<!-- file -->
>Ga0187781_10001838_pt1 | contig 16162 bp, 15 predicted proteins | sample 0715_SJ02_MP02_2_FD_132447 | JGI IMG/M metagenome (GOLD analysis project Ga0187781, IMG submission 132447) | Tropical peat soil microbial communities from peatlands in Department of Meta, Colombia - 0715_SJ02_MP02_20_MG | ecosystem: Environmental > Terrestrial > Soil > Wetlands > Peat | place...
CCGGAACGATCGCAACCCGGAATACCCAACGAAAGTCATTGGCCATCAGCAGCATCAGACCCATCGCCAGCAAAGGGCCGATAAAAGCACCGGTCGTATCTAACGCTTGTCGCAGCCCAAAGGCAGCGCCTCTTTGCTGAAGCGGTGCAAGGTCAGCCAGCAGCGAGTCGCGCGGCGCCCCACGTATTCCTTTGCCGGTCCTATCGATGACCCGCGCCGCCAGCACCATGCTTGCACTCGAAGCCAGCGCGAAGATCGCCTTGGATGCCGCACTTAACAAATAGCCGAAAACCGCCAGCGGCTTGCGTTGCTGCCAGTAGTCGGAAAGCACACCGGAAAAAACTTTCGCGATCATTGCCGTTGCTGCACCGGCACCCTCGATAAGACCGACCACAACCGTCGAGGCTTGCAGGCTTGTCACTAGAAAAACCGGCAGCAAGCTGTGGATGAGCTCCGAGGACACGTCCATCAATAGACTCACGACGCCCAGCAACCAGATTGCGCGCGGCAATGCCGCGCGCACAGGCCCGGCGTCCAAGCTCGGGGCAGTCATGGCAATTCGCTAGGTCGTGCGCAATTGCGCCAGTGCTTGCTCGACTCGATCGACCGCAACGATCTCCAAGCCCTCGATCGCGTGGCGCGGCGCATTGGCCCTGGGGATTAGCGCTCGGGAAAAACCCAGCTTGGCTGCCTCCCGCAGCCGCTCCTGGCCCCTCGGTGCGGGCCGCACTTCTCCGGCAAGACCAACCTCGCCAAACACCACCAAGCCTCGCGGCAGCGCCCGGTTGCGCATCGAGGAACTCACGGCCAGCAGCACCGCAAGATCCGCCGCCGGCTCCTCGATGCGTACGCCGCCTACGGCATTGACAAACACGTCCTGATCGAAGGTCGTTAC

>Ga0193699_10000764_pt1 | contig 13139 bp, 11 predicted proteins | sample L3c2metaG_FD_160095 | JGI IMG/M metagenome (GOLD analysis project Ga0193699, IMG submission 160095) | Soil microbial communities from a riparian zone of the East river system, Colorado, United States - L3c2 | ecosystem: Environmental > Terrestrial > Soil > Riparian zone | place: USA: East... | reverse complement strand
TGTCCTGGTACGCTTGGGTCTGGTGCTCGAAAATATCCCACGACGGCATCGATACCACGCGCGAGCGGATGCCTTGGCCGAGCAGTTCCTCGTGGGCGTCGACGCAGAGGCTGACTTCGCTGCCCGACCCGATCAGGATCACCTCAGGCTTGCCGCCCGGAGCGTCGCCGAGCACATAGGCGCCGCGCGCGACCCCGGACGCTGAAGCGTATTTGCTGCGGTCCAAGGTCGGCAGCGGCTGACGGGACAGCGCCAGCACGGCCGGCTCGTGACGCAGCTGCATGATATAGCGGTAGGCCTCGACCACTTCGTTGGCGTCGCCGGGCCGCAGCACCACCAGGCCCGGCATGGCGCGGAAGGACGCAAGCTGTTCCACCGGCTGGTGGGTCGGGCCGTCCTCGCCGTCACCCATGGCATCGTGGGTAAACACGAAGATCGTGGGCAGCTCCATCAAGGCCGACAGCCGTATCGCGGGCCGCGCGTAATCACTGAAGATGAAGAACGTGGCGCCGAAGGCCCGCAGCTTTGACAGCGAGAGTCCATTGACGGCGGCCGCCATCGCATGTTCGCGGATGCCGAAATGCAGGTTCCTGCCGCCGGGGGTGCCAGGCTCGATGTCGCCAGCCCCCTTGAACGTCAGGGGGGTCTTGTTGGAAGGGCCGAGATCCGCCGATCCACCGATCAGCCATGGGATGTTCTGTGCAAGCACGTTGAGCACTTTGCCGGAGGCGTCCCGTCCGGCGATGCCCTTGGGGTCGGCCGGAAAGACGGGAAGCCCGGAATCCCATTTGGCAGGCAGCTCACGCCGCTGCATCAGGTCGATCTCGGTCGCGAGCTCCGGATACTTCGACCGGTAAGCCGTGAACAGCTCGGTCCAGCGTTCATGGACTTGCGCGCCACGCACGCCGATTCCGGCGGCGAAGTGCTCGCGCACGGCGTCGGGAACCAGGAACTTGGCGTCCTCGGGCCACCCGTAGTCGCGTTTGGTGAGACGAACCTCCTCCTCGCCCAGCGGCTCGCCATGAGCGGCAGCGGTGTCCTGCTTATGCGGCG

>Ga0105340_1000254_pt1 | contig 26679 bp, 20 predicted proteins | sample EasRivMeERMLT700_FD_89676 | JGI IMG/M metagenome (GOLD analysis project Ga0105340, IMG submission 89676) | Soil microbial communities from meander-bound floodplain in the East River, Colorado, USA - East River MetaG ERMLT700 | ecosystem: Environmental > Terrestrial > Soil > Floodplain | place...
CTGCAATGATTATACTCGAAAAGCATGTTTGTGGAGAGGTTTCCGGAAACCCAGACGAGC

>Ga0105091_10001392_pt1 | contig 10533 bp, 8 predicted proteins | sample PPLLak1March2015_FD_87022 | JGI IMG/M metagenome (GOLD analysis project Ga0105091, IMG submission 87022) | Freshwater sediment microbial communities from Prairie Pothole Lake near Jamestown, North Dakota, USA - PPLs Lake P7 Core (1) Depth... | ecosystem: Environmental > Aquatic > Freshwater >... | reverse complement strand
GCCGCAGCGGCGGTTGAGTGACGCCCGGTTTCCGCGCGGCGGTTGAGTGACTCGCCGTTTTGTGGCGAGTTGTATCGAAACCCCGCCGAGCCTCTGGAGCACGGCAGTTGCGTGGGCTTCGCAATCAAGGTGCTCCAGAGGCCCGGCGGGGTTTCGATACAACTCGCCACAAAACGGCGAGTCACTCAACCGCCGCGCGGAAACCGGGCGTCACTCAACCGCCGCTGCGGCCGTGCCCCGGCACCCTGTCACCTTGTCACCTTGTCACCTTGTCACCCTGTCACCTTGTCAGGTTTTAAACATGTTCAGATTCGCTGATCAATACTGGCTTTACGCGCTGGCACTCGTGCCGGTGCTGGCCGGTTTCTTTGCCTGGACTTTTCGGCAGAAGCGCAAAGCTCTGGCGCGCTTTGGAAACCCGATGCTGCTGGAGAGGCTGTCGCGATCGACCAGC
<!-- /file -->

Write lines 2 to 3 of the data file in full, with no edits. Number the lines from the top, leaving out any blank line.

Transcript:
CCGGAACGATCGCAACCCGGAATACCCAACGAAAGTCATTGGCCATCAGCAGCATCAGACCCATCGCCAGCAAAGGGCCGATAAAAGCACCGGTCGTATCTAACGCTTGTCGCAGCCCAAAGGCAGCGCCTCTTTGCTGAAGCGGTGCAAGGTCAGCCAGCAGCGAGTCGCGCGGCGCCCCACGTATTCCTTTGCCGGTCCTATCGATGACCCGCGCCGCCAGCACCATGCTTGCACTCGAAGCCAGCGCGAAGATCGCCTTGGATGCCGCACTTAACAAATAGCCGAAAACCGCCAGCGGCTTGCGTTGCTGCCAGTAGTCGGAAAGCACACCGGAAAAAACTTTCGCGATCATTGCCGTTGCTGCACCGGCACCCTCGATAAGACCGACCACAACCGTCGAGGCTTGCAGGCTTGTCACTAGAAAAACCGGCAGCAAGCTGTGGATGAGCTCCGAGGACACGTCCATCAATAGACTCACGACGCCCAGCAACCAGATTGCGCGCGGCAATGCCGCGCGCACAGGCCCGGCGTCCAAGCTCGGGGCAGTCATGGCAATTCGCTAGGTCGTGCGCAATTGCGCCAGTGCTTGCTCGACTCGATCGACCGCAACGATCTCCAAGCCCTCGATCGCGTGGCGCGGCGCATTGGCCCTGGGGATTAGCGCTCGGGAAAAACCCAGCTTGGCTGCCTCCCGCAGCCGCTCCTGGCCCCTCGGTGCGGGCCGCACTTCTCCGGCAAGACCAACCTCGCCAAACACCACCAAGCCTCGCGGCAGCGCCCGGTTGCGCATCGAGGAACTCACGGCCAGCAGCACCGCAAGATCCGCCGCCGGCTCCTCGATGCGTACGCCGCCTACGGCATTGACAAACACGTCCTGATCGAAGGTCGTTAC

>Ga0193699_10000764_pt1 | contig 13139 bp, 11 predicted proteins | sample L3c2metaG_FD_160095 | JGI IMG/M metagenome (GOLD analysis project Ga0193699, IMG submission 160095) | Soil microbial communities from a riparian zone of the East river system, Colorado, United States - L3c2 | ecosystem: Environmental > Terrestrial > Soil > Riparian zone | place: USA: East... | reverse complement strand